Sacrifice is the surrender of something for the sake of gaining something else. At a firearm’s instructor development school here in Oregon a regional law enforcement officer and lead instructor of the class said, “we might need to sacrifice safety for realism in firearms training.”
I got an e-mail from an officer from Missouri who was asking about the training he just participated in. I was appalled at the drills being taught. The instructors had students moving down-range going to theoretical cover or concealment while other students were firing live rifle rounds past them. This Missouri cop was so freaked out he didn’t go back, and considered filing a formal complaint. I asked how the instructor had prefaced this drill. The instructor said, “the movement forward and gunfire going by you will get you acclimated to gunfire … like if you’re ever in a fight.” I’m not sure you’ll ever get “acclimated” to incoming rifle fire.
As a modest instructor of firearms for a few decades I think my job is to get my students acclimated to the concept of using — and not leaving — cover unless it’s life threatening to stay there. I would never let some knuckle-head who calls himself an instructor, or student, shoot past my head — ever. How many people do you know who you’d want behind you with a loaded gun in a fight? Better yet, how about in training?
I remember reading about the SWAT cop from the Port-land area and the Fort Wayne, Fort Custer cop killed — in training. There have been many law enforcement students killed in training by other students, and my personal favorite, the deaths of students at the hands of the instructional staff. So, I guess the training could fall into several areas that should be considered.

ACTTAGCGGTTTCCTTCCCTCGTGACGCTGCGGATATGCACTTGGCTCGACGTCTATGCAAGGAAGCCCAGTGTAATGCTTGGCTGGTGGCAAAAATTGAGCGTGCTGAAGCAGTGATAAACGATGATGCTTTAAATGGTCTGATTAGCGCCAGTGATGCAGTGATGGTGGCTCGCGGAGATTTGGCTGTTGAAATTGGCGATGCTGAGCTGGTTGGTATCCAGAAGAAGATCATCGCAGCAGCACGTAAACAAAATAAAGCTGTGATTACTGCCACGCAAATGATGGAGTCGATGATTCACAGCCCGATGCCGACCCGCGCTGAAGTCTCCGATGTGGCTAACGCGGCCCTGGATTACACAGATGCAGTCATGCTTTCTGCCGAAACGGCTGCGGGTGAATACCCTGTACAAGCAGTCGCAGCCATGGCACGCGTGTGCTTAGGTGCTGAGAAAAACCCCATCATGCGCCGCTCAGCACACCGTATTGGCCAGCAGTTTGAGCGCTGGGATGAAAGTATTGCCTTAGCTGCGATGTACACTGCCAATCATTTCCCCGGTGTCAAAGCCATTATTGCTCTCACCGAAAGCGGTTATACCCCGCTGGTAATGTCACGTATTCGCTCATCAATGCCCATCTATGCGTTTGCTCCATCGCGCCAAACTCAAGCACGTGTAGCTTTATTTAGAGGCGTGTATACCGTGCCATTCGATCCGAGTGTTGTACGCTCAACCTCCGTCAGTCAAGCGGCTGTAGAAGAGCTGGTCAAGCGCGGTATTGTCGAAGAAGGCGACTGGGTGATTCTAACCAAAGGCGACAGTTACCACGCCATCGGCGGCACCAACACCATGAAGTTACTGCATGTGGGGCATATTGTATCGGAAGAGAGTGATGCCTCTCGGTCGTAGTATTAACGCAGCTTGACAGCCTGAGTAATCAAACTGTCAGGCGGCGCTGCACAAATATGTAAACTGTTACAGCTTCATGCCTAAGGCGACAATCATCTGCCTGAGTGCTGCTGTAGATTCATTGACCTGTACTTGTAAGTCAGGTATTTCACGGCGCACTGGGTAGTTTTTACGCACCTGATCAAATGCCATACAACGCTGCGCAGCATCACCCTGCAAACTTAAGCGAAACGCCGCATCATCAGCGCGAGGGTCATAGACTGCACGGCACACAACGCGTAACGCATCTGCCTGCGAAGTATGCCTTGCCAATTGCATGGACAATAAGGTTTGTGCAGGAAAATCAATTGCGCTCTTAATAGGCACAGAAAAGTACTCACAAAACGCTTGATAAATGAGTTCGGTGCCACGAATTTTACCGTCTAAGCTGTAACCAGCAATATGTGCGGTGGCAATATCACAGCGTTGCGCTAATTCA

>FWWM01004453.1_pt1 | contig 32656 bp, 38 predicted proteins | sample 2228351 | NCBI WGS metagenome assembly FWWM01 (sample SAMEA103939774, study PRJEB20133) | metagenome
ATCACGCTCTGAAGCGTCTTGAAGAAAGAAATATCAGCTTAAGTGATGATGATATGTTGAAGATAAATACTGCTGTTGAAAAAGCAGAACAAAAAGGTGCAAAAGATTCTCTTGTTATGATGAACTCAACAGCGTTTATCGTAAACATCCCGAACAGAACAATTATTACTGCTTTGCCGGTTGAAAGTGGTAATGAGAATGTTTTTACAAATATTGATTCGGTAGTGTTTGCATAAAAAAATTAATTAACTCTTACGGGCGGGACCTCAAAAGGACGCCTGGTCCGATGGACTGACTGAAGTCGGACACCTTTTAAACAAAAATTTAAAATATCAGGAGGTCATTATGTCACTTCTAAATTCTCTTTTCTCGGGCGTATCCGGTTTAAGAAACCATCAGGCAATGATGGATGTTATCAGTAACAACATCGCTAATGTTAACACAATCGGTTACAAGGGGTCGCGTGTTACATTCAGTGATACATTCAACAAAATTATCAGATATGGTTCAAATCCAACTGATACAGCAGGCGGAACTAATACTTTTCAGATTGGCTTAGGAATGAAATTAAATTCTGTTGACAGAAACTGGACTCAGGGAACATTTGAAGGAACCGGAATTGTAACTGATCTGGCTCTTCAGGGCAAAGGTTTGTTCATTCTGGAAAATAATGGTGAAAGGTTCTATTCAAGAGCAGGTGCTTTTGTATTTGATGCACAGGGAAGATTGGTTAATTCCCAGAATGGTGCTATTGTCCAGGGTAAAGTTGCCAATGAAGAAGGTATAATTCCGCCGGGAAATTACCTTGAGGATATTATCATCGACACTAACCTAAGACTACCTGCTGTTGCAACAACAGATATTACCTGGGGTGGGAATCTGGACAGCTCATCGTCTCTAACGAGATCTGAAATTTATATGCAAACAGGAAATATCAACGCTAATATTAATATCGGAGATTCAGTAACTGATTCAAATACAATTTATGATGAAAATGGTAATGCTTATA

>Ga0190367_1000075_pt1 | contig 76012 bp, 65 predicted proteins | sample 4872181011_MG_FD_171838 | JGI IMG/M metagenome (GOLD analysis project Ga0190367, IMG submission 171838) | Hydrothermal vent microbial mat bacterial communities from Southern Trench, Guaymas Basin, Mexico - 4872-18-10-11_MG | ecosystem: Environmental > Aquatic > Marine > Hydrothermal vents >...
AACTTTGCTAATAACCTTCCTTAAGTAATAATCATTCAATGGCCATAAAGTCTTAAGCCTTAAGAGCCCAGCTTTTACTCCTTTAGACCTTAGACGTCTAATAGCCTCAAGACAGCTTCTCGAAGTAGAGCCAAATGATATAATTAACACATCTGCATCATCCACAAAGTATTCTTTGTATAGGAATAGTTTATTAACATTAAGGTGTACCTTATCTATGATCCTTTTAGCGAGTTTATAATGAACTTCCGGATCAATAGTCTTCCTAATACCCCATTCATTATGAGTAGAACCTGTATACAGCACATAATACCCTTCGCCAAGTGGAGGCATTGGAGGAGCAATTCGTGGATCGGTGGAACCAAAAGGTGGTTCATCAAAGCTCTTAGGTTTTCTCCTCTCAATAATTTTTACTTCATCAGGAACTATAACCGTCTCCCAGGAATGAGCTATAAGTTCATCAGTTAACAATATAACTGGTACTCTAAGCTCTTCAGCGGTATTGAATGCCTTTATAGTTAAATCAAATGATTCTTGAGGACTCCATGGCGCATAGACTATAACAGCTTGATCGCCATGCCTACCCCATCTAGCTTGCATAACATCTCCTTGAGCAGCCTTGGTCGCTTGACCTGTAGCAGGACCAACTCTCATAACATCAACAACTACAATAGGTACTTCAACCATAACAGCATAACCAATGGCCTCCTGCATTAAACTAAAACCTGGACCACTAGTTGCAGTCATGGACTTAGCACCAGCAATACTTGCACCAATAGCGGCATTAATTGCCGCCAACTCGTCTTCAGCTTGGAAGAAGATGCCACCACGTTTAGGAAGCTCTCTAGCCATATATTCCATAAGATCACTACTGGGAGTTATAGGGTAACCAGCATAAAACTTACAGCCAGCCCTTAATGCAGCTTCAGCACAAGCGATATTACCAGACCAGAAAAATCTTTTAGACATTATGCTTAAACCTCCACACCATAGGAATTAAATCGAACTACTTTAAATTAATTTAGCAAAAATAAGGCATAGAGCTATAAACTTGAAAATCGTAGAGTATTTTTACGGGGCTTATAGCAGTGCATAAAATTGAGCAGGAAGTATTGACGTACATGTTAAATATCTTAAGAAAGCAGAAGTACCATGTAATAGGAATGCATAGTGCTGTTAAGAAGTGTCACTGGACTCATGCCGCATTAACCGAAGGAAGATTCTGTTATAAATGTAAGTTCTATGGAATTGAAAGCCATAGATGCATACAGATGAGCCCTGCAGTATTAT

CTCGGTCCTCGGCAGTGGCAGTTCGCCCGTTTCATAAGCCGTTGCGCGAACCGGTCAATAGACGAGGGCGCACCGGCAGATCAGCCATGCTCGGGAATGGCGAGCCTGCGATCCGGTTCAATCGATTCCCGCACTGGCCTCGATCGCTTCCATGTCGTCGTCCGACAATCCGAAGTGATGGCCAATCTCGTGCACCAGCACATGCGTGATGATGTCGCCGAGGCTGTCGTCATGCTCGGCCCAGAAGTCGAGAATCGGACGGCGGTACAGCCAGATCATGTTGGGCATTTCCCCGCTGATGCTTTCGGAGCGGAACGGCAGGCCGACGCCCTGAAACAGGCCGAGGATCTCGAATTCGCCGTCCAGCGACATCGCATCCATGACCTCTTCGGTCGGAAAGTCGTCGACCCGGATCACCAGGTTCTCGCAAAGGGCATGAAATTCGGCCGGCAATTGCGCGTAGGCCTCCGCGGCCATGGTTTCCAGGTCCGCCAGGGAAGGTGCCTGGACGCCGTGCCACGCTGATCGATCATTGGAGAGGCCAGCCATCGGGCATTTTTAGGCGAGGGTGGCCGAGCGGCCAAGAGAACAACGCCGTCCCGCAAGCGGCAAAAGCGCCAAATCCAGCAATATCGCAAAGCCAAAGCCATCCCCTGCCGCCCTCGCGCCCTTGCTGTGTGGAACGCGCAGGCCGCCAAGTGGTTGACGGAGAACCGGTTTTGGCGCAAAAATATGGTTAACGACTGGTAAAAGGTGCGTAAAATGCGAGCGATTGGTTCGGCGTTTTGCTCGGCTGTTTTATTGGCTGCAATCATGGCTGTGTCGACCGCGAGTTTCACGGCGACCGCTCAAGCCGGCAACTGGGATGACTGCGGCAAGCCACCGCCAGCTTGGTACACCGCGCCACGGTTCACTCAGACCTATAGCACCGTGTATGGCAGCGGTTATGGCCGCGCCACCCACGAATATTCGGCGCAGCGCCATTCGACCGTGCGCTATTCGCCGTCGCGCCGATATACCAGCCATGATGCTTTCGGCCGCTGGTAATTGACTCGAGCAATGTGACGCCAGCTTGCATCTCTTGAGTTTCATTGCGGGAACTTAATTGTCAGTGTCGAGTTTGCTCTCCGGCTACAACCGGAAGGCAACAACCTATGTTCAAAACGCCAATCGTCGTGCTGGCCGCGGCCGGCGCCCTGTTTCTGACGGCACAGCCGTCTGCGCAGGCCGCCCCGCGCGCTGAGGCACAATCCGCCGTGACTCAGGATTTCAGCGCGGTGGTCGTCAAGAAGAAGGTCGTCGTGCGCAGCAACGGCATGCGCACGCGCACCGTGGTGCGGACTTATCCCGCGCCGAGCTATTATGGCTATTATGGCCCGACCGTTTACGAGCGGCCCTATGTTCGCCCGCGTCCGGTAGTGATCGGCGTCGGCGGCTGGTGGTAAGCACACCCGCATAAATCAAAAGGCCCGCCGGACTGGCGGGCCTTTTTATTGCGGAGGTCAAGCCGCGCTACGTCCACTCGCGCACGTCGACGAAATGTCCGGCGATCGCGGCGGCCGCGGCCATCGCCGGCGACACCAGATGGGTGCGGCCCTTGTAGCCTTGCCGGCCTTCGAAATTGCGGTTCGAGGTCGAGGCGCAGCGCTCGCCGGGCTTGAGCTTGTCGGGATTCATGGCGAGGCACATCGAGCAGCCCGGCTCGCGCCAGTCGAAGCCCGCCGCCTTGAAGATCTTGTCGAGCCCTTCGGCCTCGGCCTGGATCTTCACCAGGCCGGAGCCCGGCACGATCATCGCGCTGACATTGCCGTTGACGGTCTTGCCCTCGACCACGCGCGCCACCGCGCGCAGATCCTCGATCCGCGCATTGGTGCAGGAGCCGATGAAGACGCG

Using unloaded rifles Clint demonstrates a dangerous drill. If you do this for real, you’re an idiot. Just don’t.
This training program is all about tradition. It goes on, unimpeded by progress of any kind. It’s bad and outdated; and all too often the range staff is comprised of instructors who haven’t updated their own gun handling skills in more than a decade. Heaven forbid we work on any gun handling fundamentals.
These guys are famous for “cool shit” like the Flaming Monk Drill and they’re damned dangerous to the people they train and to the departments they serve. Maybe instead of shooting past students heads, maybe they could work on some simple stuff. Does that sound too boring? I think addressing a lack of personal awareness and application of personal tactics along with basic firearms skills might be a good place to start.
Don’t take my word for it. Look at how many cops were killed last year in environments that you work in everyday; the same types of calls, same time of day and same types of threats. Detectives call these things clues and if anyone on the planet should know about clues it should be cops. LOOK at where cops work, LOOK at where cops get killed. Maybe training should address these issues and leave the cool shit to the movie industry.
It’s damn tough for most agencies to sufficiently budget for firearms training, let alone bullets. This being the case now would be a good time to consider how to use the limited budget and training time wisely. Get the most for the money you do have. Use it to develop and nurture the perishable skills officers aren’t practicing.
Maintaining the basic, safe shooting skills may — just may, save an officer’s life. It’d be worth it and you really don’t have to do that tactical ninja, black magic voodoo shoot bullets by the head stupid stuff.
By the way, a sacrifice can also be the killing of a victim on an altar. Hopefully for you cops it won’t be on the altar of training, because personally, I think we sacrifice enough police officers every year on the altar of the street.
Train safe, work safe.